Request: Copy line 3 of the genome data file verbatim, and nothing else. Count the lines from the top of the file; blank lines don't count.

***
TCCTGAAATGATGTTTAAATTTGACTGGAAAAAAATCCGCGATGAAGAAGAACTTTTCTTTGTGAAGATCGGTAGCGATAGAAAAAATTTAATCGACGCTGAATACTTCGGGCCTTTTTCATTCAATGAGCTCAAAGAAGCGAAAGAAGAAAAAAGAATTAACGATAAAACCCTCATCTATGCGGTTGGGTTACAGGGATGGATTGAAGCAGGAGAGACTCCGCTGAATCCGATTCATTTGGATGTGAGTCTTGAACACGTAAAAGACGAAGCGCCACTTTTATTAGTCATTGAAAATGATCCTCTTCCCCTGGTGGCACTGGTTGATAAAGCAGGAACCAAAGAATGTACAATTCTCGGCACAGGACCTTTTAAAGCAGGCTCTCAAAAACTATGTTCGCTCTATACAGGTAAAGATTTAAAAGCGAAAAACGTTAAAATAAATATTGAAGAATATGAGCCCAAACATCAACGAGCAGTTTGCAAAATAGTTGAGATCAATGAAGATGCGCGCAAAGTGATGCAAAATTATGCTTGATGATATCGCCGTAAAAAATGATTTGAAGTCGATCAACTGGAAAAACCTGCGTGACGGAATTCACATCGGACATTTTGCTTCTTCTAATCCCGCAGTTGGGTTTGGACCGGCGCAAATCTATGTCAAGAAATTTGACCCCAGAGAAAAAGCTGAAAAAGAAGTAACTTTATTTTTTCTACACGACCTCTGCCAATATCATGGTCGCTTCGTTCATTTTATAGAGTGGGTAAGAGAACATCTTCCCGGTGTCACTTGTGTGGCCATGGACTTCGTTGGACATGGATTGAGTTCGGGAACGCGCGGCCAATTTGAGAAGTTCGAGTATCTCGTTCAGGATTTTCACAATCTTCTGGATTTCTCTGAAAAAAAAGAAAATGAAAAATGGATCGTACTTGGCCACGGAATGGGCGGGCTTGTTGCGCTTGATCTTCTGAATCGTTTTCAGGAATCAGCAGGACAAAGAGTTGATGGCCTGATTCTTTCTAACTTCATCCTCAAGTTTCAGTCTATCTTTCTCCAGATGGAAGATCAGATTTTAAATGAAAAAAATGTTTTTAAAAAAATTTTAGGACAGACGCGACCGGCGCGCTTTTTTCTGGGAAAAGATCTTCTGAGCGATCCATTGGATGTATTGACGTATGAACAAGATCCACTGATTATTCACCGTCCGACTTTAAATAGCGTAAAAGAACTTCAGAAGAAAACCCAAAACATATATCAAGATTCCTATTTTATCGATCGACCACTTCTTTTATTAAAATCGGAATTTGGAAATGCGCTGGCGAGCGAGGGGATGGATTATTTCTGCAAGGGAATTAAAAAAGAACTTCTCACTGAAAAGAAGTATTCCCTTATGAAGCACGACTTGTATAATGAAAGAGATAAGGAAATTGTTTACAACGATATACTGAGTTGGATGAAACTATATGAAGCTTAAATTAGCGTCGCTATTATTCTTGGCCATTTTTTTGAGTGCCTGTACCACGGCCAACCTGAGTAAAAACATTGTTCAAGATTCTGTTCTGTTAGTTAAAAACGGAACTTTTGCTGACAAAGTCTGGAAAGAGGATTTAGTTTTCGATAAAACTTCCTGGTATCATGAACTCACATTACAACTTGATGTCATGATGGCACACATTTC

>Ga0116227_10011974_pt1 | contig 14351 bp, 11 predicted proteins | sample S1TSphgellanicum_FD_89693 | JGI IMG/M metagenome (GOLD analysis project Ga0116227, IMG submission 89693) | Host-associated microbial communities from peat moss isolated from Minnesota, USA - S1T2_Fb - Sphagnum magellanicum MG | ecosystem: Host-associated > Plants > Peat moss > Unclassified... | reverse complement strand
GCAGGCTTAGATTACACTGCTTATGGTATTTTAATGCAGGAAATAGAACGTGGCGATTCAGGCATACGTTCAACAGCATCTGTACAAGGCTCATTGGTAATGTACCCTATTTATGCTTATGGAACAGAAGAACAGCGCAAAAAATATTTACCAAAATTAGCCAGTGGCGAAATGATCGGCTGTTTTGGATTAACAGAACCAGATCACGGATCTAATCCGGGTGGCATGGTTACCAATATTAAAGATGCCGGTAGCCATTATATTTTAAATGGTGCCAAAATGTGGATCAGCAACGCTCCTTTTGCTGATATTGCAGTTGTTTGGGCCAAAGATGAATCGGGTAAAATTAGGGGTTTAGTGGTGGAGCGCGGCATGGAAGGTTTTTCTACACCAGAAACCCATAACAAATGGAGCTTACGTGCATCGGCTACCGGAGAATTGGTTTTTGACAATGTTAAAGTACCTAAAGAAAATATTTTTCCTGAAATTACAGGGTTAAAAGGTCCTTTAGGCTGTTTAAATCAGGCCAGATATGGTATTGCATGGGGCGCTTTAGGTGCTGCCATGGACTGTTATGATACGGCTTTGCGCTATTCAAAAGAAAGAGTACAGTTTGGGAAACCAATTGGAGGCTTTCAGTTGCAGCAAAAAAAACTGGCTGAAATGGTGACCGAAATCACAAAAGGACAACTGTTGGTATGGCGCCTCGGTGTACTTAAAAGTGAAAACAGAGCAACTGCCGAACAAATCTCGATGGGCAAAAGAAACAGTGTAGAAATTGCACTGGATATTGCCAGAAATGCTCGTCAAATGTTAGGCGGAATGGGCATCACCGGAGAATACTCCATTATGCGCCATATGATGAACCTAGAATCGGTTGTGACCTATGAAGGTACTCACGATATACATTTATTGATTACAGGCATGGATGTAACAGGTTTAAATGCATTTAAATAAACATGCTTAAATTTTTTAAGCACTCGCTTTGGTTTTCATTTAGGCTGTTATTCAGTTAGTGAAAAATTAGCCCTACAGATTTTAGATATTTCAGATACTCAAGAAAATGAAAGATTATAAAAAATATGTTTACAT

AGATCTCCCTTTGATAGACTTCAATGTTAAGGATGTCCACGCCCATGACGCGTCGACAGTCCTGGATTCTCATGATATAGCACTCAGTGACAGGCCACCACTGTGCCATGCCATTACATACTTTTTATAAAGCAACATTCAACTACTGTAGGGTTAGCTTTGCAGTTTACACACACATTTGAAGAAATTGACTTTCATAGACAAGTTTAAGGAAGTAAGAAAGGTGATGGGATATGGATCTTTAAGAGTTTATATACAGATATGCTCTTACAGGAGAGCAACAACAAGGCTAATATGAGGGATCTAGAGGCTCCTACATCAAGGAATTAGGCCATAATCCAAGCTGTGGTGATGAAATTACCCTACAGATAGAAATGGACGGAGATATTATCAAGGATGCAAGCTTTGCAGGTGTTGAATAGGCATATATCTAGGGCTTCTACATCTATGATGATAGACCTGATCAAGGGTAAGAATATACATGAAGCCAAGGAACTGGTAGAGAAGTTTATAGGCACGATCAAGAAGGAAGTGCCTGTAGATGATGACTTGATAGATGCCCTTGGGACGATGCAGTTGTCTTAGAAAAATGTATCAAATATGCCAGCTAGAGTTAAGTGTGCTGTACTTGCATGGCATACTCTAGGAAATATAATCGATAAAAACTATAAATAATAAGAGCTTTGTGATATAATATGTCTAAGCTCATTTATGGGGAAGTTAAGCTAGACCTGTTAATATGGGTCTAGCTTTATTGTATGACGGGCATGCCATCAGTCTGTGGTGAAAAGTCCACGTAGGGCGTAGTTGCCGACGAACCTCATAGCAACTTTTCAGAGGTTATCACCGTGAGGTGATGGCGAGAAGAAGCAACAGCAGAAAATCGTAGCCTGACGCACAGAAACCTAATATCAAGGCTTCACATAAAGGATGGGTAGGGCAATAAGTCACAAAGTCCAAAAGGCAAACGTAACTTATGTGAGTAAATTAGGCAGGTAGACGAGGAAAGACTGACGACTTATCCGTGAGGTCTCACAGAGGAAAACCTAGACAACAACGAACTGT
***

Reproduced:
GCAGGCTTAGATTACACTGCTTATGGTATTTTAATGCAGGAAATAGAACGTGGCGATTCAGGCATACGTTCAACAGCATCTGTACAAGGCTCATTGGTAATGTACCCTATTTATGCTTATGGAACAGAAGAACAGCGCAAAAAATATTTACCAAAATTAGCCAGTGGCGAAATGATCGGCTGTTTTGGATTAACAGAACCAGATCACGGATCTAATCCGGGTGGCATGGTTACCAATATTAAAGATGCCGGTAGCCATTATATTTTAAATGGTGCCAAAATGTGGATCAGCAACGCTCCTTTTGCTGATATTGCAGTTGTTTGGGCCAAAGATGAATCGGGTAAAATTAGGGGTTTAGTGGTGGAGCGCGGCATGGAAGGTTTTTCTACACCAGAAACCCATAACAAATGGAGCTTACGTGCATCGGCTACCGGAGAATTGGTTTTTGACAATGTTAAAGTACCTAAAGAAAATATTTTTCCTGAAATTACAGGGTTAAAAGGTCCTTTAGGCTGTTTAAATCAGGCCAGATATGGTATTGCATGGGGCGCTTTAGGTGCTGCCATGGACTGTTATGATACGGCTTTGCGCTATTCAAAAGAAAGAGTACAGTTTGGGAAACCAATTGGAGGCTTTCAGTTGCAGCAAAAAAAACTGGCTGAAATGGTGACCGAAATCACAAAAGGACAACTGTTGGTATGGCGCCTCGGTGTACTTAAAAGTGAAAACAGAGCAACTGCCGAACAAATCTCGATGGGCAAAAGAAACAGTGTAGAAATTGCACTGGATATTGCCAGAAATGCTCGTCAAATGTTAGGCGGAATGGGCATCACCGGAGAATACTCCATTATGCGCCATATGATGAACCTAGAATCGGTTGTGACCTATGAAGGTACTCACGATATACATTTATTGATTACAGGCATGGATGTAACAGGTTTAAATGCATTTAAATAAACATGCTTAAATTTTTTAAGCACTCGCTTTGGTTTTCATTTAGGCTGTTATTCAGTTAGTGAAAAATTAGCCCTACAGATTTTAGATATTTCAGATACTCAAGAAAATGAAAGATTATAAAAAATATGTTTACAT